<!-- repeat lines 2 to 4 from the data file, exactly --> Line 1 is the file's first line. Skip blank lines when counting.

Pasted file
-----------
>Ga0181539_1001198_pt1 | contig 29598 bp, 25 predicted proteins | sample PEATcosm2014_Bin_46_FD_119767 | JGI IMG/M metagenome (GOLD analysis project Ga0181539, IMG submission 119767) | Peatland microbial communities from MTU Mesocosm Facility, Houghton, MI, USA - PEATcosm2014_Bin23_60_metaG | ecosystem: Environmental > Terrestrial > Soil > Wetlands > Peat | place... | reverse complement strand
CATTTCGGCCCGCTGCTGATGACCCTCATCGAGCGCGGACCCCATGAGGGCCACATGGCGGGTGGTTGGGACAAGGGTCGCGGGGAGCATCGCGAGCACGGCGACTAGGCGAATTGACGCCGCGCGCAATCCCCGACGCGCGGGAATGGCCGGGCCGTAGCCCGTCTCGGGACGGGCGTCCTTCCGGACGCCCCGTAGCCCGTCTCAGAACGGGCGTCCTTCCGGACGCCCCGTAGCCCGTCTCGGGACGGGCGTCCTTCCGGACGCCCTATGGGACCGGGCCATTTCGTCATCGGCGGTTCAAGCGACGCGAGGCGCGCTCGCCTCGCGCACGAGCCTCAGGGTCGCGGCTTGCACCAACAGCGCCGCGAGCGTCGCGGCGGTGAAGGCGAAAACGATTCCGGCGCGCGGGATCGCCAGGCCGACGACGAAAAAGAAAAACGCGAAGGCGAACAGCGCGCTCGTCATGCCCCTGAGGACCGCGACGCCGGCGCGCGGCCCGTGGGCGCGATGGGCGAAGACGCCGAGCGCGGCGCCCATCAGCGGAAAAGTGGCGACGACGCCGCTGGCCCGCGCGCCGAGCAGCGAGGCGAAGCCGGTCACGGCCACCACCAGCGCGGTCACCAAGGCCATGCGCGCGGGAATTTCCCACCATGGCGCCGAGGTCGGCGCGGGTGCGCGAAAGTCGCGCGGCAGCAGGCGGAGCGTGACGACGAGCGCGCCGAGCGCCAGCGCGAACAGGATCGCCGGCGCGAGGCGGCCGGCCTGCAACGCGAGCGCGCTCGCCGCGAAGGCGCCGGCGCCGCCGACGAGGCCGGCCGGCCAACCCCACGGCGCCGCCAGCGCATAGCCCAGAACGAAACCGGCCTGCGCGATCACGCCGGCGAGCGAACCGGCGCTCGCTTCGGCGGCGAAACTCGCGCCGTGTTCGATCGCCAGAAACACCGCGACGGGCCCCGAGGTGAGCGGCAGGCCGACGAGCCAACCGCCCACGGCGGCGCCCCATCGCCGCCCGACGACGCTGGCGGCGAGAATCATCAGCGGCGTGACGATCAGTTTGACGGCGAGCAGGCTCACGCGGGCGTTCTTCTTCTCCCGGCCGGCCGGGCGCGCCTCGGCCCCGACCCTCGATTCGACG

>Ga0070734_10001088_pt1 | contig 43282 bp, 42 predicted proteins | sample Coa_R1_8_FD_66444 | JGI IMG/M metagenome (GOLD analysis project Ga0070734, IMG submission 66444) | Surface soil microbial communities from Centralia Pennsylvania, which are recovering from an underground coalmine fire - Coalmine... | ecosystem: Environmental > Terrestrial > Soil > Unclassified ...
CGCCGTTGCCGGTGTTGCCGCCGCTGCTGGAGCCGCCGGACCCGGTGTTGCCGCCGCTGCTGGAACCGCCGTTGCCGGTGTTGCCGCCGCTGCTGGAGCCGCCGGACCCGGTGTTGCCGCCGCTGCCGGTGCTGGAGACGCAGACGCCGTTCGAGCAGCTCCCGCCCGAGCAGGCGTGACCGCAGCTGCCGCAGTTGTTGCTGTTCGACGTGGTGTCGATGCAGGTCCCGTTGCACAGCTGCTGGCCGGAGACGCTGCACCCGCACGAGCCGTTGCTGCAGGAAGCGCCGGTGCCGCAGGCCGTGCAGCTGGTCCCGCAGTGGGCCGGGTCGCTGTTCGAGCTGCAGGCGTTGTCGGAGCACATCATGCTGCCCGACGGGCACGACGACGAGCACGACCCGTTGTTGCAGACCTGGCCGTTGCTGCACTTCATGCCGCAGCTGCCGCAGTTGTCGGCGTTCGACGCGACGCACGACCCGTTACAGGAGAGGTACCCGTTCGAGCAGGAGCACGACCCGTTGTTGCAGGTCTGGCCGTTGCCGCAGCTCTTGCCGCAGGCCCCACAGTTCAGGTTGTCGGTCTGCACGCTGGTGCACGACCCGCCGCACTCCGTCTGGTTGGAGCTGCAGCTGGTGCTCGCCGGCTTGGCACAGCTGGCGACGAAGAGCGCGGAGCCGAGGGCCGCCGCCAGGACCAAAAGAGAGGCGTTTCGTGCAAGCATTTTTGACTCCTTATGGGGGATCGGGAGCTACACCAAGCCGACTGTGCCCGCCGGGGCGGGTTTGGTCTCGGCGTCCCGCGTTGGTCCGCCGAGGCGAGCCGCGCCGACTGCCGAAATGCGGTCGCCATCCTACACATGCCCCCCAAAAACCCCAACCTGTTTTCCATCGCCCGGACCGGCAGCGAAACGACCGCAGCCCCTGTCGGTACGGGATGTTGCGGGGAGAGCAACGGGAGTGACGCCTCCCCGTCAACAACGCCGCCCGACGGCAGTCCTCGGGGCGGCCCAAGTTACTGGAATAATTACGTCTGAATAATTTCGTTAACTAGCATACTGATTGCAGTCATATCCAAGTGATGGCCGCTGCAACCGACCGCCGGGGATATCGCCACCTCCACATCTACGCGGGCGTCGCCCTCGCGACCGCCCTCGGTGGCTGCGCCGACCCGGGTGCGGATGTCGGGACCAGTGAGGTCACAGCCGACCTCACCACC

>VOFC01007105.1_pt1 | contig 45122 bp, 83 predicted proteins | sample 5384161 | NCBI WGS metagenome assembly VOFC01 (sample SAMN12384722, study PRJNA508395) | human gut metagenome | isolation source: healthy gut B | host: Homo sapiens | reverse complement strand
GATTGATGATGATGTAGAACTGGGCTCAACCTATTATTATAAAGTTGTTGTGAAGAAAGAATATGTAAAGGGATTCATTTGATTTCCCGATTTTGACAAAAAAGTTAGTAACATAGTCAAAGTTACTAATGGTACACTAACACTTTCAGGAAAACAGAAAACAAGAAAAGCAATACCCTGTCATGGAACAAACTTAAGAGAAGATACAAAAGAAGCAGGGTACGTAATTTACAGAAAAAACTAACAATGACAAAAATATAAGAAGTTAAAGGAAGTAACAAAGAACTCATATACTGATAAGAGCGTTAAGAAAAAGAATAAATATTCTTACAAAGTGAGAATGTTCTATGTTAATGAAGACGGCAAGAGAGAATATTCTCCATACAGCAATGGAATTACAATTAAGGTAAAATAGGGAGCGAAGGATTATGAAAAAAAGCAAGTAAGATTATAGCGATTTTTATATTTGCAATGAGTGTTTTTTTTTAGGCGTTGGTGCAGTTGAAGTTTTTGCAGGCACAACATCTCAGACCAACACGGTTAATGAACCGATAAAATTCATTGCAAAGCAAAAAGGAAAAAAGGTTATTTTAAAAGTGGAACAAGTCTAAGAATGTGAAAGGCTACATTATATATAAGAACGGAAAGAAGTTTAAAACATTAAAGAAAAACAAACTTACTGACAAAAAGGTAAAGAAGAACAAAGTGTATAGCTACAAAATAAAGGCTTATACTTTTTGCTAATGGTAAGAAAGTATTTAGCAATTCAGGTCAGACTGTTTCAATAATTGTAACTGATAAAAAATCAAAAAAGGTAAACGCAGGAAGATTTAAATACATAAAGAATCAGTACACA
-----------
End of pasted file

CATTTCGGCCCGCTGCTGATGACCCTCATCGAGCGCGGACCCCATGAGGGCCACATGGCGGGTGGTTGGGACAAGGGTCGCGGGGAGCATCGCGAGCACGGCGACTAGGCGAATTGACGCCGCGCGCAATCCCCGACGCGCGGGAATGGCCGGGCCGTAGCCCGTCTCGGGACGGGCGTCCTTCCGGACGCCCCGTAGCCCGTCTCAGAACGGGCGTCCTTCCGGACGCCCCGTAGCCCGTCTCGGGACGGGCGTCCTTCCGGACGCCCTATGGGACCGGGCCATTTCGTCATCGGCGGTTCAAGCGACGCGAGGCGCGCTCGCCTCGCGCACGAGCCTCAGGGTCGCGGCTTGCACCAACAGCGCCGCGAGCGTCGCGGCGGTGAAGGCGAAAACGATTCCGGCGCGCGGGATCGCCAGGCCGACGACGAAAAAGAAAAACGCGAAGGCGAACAGCGCGCTCGTCATGCCCCTGAGGACCGCGACGCCGGCGCGCGGCCCGTGGGCGCGATGGGCGAAGACGCCGAGCGCGGCGCCCATCAGCGGAAAAGTGGCGACGACGCCGCTGGCCCGCGCGCCGAGCAGCGAGGCGAAGCCGGTCACGGCCACCACCAGCGCGGTCACCAAGGCCATGCGCGCGGGAATTTCCCACCATGGCGCCGAGGTCGGCGCGGGTGCGCGAAAGTCGCGCGGCAGCAGGCGGAGCGTGACGACGAGCGCGCCGAGCGCCAGCGCGAACAGGATCGCCGGCGCGAGGCGGCCGGCCTGCAACGCGAGCGCGCTCGCCGCGAAGGCGCCGGCGCCGCCGACGAGGCCGGCCGGCCAACCCCACGGCGCCGCCAGCGCATAGCCCAGAACGAAACCGGCCTGCGCGATCACGCCGGCGAGCGAACCGGCGCTCGCTTCGGCGGCGAAACTCGCGCCGTGTTCGATCGCCAGAAACACCGCGACGGGCCCCGAGGTGAGCGGCAGGCCGACGAGCCAACCGCCCACGGCGGCGCCCCATCGCCGCCCGACGACGCTGGCGGCGAGAATCATCAGCGGCGTGACGATCAGTTTGACGGCGAGCAGGCTCACGCGGGCGTTCTTCTTCTCCCGGCCGGCCGGGCGCGCCTCGGCCCCGACCCTCGATTCGACG

>Ga0070734_10001088_pt1 | contig 43282 bp, 42 predicted proteins | sample Coa_R1_8_FD_66444 | JGI IMG/M metagenome (GOLD analysis project Ga0070734, IMG submission 66444) | Surface soil microbial communities from Centralia Pennsylvania, which are recovering from an underground coalmine fire - Coalmine... | ecosystem: Environmental > Terrestrial > Soil > Unclassified ...
CGCCGTTGCCGGTGTTGCCGCCGCTGCTGGAGCCGCCGGACCCGGTGTTGCCGCCGCTGCTGGAACCGCCGTTGCCGGTGTTGCCGCCGCTGCTGGAGCCGCCGGACCCGGTGTTGCCGCCGCTGCCGGTGCTGGAGACGCAGACGCCGTTCGAGCAGCTCCCGCCCGAGCAGGCGTGACCGCAGCTGCCGCAGTTGTTGCTGTTCGACGTGGTGTCGATGCAGGTCCCGTTGCACAGCTGCTGGCCGGAGACGCTGCACCCGCACGAGCCGTTGCTGCAGGAAGCGCCGGTGCCGCAGGCCGTGCAGCTGGTCCCGCAGTGGGCCGGGTCGCTGTTCGAGCTGCAGGCGTTGTCGGAGCACATCATGCTGCCCGACGGGCACGACGACGAGCACGACCCGTTGTTGCAGACCTGGCCGTTGCTGCACTTCATGCCGCAGCTGCCGCAGTTGTCGGCGTTCGACGCGACGCACGACCCGTTACAGGAGAGGTACCCGTTCGAGCAGGAGCACGACCCGTTGTTGCAGGTCTGGCCGTTGCCGCAGCTCTTGCCGCAGGCCCCACAGTTCAGGTTGTCGGTCTGCACGCTGGTGCACGACCCGCCGCACTCCGTCTGGTTGGAGCTGCAGCTGGTGCTCGCCGGCTTGGCACAGCTGGCGACGAAGAGCGCGGAGCCGAGGGCCGCCGCCAGGACCAAAAGAGAGGCGTTTCGTGCAAGCATTTTTGACTCCTTATGGGGGATCGGGAGCTACACCAAGCCGACTGTGCCCGCCGGGGCGGGTTTGGTCTCGGCGTCCCGCGTTGGTCCGCCGAGGCGAGCCGCGCCGACTGCCGAAATGCGGTCGCCATCCTACACATGCCCCCCAAAAACCCCAACCTGTTTTCCATCGCCCGGACCGGCAGCGAAACGACCGCAGCCCCTGTCGGTACGGGATGTTGCGGGGAGAGCAACGGGAGTGACGCCTCCCCGTCAACAACGCCGCCCGACGGCAGTCCTCGGGGCGGCCCAAGTTACTGGAATAATTACGTCTGAATAATTTCGTTAACTAGCATACTGATTGCAGTCATATCCAAGTGATGGCCGCTGCAACCGACCGCCGGGGATATCGCCACCTCCACATCTACGCGGGCGTCGCCCTCGCGACCGCCCTCGGTGGCTGCGCCGACCCGGGTGCGGATGTCGGGACCAGTGAGGTCACAGCCGACCTCACCACC